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Discussion in 'Rifle Classifieds' started by northwest gunny, Feb 8, 2012.

  1. northwest gunny

    northwest gunny Salem Member

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    This is a savage model 340a bolt action 30-30 in really nice shape. It is a pre 1968 savage and I have 2 clips for it. It has a williams peep sight on back as well as the original sights. The bluing is nice and the stock is nice with less than normal wear for its age. the bolt face and lands and grooves in the barrel look very nice. Must have been shot very little. I would like to trade this rifle off for something different TRADE FOR PISTOL or sell for 400.00 No shipping and I live in Salem.

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  2. Spitpatch

    Spitpatch Forest Grove, Oregon Well-Known Member

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    Drilled and tapped for the Weaver scope side mount (should be on the left side of the receiver, four holes spanning about 3")?
     
  3. northwest gunny

    northwest gunny Salem Member

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    nope your thinking of the model b and after. They didnt start cutting the stock on the left side to accomidate a scope rail untill around 1976. This is a model A 50's-60's
     
  4. Spitpatch

    Spitpatch Forest Grove, Oregon Well-Known Member

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    Precisely the reason behind my asking! I have an old one too in fine shape, and it has the originally supplied Lyman #40 receiver sight (kind of an intricate, extends to the rear affair). These old 340's are more gun than people give them credit for. With some minor tweaking, and understanding of the barrel band, without exception, all have been marvelous shooters. I have a Hornet (late model deluxe), and a .222 (and the non-scoped .30-30). Probably 3 or 4 other .30-30's (drilled for scope) have passed through my hands in recent years, but everytime I get one, some kid and dad show up looking for a first deer rifle. I can't turn them down, and so the .30-30's go to happy new hunters.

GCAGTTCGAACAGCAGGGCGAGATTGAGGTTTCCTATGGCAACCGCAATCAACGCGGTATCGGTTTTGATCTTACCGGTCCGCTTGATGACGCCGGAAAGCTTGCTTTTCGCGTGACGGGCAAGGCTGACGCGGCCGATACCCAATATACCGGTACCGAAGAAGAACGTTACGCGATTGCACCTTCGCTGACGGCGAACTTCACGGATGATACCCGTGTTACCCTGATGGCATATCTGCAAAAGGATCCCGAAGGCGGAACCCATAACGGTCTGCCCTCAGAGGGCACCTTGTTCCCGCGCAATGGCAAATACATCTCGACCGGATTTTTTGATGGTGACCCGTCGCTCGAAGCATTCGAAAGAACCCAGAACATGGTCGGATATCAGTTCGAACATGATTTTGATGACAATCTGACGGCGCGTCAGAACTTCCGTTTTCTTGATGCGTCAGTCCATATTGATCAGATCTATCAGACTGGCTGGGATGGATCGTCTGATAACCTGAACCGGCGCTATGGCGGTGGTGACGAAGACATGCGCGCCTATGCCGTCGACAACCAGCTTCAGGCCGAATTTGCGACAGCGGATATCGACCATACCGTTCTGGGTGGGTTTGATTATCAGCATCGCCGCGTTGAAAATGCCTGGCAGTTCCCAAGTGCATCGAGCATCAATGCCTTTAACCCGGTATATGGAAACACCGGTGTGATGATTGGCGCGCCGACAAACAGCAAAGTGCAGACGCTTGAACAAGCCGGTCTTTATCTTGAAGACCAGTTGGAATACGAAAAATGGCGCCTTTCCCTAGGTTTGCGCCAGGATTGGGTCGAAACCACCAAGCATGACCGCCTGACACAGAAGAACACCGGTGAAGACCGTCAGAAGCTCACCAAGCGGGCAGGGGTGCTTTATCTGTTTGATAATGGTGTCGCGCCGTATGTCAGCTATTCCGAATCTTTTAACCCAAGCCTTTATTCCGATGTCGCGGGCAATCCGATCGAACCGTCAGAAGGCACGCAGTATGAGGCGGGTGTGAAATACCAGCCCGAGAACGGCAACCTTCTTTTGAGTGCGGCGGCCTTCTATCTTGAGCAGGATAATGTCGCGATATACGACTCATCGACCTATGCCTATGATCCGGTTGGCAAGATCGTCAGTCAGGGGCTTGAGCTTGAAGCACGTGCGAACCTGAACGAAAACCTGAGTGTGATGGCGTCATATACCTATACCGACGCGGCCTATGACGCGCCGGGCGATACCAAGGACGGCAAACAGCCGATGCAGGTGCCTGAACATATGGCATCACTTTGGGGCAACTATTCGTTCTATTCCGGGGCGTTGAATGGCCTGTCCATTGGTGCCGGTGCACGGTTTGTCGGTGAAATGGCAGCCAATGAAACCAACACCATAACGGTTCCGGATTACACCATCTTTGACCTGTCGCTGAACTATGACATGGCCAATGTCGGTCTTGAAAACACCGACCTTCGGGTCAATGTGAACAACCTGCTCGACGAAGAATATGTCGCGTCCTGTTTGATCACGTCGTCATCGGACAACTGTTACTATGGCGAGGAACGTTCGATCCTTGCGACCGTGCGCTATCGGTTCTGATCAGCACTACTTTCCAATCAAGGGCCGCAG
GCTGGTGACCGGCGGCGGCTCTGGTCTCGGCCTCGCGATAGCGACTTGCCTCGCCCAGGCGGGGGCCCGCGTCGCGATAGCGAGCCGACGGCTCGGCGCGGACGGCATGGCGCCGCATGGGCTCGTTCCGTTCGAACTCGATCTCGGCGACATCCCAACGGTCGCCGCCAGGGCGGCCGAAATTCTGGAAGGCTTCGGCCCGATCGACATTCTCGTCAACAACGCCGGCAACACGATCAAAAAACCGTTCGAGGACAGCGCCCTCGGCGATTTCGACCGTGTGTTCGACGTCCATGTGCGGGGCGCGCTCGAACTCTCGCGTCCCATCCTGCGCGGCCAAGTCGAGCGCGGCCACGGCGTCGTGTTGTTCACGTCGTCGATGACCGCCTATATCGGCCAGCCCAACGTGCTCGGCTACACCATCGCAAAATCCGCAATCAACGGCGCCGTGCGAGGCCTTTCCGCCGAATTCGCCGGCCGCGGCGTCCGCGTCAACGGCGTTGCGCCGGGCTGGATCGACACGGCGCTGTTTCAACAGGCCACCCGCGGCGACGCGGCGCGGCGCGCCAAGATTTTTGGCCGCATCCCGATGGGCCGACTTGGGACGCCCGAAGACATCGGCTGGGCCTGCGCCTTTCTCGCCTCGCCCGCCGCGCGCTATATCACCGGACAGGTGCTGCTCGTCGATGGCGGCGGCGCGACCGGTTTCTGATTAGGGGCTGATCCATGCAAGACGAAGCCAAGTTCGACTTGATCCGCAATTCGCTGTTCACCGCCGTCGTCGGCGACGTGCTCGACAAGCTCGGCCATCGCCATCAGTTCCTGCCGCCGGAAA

A much better first deer rifle than say, a '94, since they can be scoped, and pointy bullets can be used, moderately increasing long range effectiveness. Always more accurate than any '94 (even with iron sights). Savage's reputation for good barrels extends to these guns. The massive recoil lug makes a Remington 700's lug look like a wimp. The last one I sold has already accounted for 4 elk and two deer by a young man who is luckier in the field (or apparently a better hunter) than his dad.

    I am curious (but not critical) of your pricing. I believe these "untouched" (not scope-drilled) 340's are somewhat unusual, especially in good shape, since by and large, they saw heavy use and/or long time in truck gun racks. I explored whether or not Savage collectors were interested in nice ones, (seeking a valuation on mine) but got no significant results. Truthfully, I think you are spot-on with your asking price, and a Savage collector interested in these guns would be the target buyer for one in fine condition as is yours. I don't need two, or we'd be talking a bit more seriously.
     
  5. hm1ing

    hm1ing 97051 Member

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